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Brexit has made the UK harder to invest in, and less productive too


The economic landscape of the UK has shifted massively since both Brexit and the pandemic. A nation that once used to build and manufacture its GDP now relies heavily on a financial services heart as trade with our closest major market becomes increasingly difficult post-EU departure. 

And this has led to difficulties around productivity, and a slowdown in inwards investment too. 

The productivity puzzle

The introduction of customs checks and the need for additional paperwork have slowed down the process of international trade, impacting industries that rely on just-in-time supply chains in particular. Furthermore, the uncertainty surrounding the UK’s future relationship with the EU has made it difficult for businesses to plan for the long term, stifling investment in productivity-enhancing measures.

Brexit has also had a tangible impact on the workforce too. The end of free movement has led to labour shortages in key sectors such as agriculture, healthcare, and hospitality. These shortages not only hinder operational capacity but also place upward pressure on wages, further squeezing businesses’ ability to invest in productivity-enhancing technologies and training.

Investment challenges

The sentiment around investing in the UK has notably shifted post-Brexit, as highlighted by Jeffrey Sprecher, the founder and chief executive of Intercontinental Exchange. Once a proponent of the UK’s decision to leave the EU, Sprecher has observed a decrease in the UK’s value as a trading centre since its exit from the single market. The ambiguity surrounding post-Brexit regulations has made it increasingly difficult for international companies to commit to investments in the UK.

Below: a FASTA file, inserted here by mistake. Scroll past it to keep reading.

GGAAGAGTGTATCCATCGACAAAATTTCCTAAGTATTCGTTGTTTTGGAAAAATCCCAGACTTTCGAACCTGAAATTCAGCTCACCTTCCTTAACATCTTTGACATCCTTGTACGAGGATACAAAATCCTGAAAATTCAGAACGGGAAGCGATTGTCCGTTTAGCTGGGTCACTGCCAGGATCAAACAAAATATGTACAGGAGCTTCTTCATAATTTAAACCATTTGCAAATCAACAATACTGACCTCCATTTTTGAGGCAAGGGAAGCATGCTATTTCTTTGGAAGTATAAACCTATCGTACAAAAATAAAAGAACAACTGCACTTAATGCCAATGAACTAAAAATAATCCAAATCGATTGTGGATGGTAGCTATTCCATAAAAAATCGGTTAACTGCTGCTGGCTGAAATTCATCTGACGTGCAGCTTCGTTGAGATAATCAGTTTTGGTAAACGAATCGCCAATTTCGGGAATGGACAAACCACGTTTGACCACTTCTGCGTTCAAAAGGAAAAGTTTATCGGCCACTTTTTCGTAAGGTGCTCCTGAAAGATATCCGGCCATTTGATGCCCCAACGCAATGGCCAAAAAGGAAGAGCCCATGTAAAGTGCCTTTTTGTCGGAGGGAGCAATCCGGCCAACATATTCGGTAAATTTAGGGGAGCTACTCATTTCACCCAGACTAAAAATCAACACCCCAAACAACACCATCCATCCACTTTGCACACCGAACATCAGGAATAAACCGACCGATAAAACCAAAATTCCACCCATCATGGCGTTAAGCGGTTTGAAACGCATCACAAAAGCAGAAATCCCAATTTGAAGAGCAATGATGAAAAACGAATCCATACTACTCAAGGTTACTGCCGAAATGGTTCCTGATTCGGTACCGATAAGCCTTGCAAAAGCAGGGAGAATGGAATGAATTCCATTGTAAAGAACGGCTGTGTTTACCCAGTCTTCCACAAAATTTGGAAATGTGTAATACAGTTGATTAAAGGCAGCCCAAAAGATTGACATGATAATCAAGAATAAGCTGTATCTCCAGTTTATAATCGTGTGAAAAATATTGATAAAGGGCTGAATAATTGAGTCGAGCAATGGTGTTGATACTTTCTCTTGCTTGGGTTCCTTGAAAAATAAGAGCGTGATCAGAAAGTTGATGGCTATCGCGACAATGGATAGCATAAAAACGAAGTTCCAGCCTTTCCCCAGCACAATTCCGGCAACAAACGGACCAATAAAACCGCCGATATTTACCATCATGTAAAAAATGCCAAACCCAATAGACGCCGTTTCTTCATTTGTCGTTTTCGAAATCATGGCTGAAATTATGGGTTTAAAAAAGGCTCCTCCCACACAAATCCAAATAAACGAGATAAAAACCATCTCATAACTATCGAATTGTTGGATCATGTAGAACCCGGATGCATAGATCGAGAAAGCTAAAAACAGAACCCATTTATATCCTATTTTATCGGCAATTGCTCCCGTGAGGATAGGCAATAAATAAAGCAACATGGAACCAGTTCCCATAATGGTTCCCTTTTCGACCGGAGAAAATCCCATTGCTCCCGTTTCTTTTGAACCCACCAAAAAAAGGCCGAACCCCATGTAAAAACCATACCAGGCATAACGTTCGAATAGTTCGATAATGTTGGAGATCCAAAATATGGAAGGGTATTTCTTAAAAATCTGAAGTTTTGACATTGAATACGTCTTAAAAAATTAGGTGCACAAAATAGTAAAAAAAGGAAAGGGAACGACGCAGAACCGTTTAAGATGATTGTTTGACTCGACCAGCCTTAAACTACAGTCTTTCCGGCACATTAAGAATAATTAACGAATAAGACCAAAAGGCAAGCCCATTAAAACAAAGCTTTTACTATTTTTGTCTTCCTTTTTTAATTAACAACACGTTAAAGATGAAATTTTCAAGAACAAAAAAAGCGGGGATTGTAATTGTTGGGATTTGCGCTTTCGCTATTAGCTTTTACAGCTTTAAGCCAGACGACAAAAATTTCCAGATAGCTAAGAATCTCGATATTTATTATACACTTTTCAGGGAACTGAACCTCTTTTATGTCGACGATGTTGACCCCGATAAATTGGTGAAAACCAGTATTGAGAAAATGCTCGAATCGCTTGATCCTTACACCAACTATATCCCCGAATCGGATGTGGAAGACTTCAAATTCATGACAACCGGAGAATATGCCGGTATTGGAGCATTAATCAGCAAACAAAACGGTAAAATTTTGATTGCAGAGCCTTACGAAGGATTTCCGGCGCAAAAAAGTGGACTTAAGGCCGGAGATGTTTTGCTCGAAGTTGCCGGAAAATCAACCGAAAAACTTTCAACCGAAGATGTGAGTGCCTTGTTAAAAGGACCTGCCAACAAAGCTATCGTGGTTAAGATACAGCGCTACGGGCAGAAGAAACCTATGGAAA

Sprecher’s comments reflect a broader trend among international investors, who now view the UK with caution due to the compounded uncertainties of Brexit. The perception of the UK as a gateway to Europe has diminished, making investments in the US and other regions appear more straightforward and less risky.

Moreover, the UK’s historical reputation as a global trading centre has been complicated by Brexit. The shift in regulatory frameworks and the potential for divergence from EU standards pose additional hurdles for businesses looking to operate across borders. 

This complexity not only deters investment but also challenges the UK’s ability to maintain its position on the international stage.

A post-Brexit reality 

Brexit has undeniably transformed the UK’s economic landscape, making it a more challenging environment for productivity and investment. The combined effects of trade disruptions, labour shortages, and regulatory uncertainties have contributed to a decline in the UK’s economic performance. 

As the UK continues to navigate its post-Brexit reality, the need for clarity and stability becomes ever more critical to regain the confidence of investors and businesses alike. The path forward will require a balanced approach, one that addresses the immediate challenges while setting the foundations for long-term growth and productivity.

And there are, of course, opportunities to be grabbed too – especially in emerging international markets, for businesses who are brave enough to shift their focus away from the EU and to the global marketplace instead. 

For more help on doing just that, click here.

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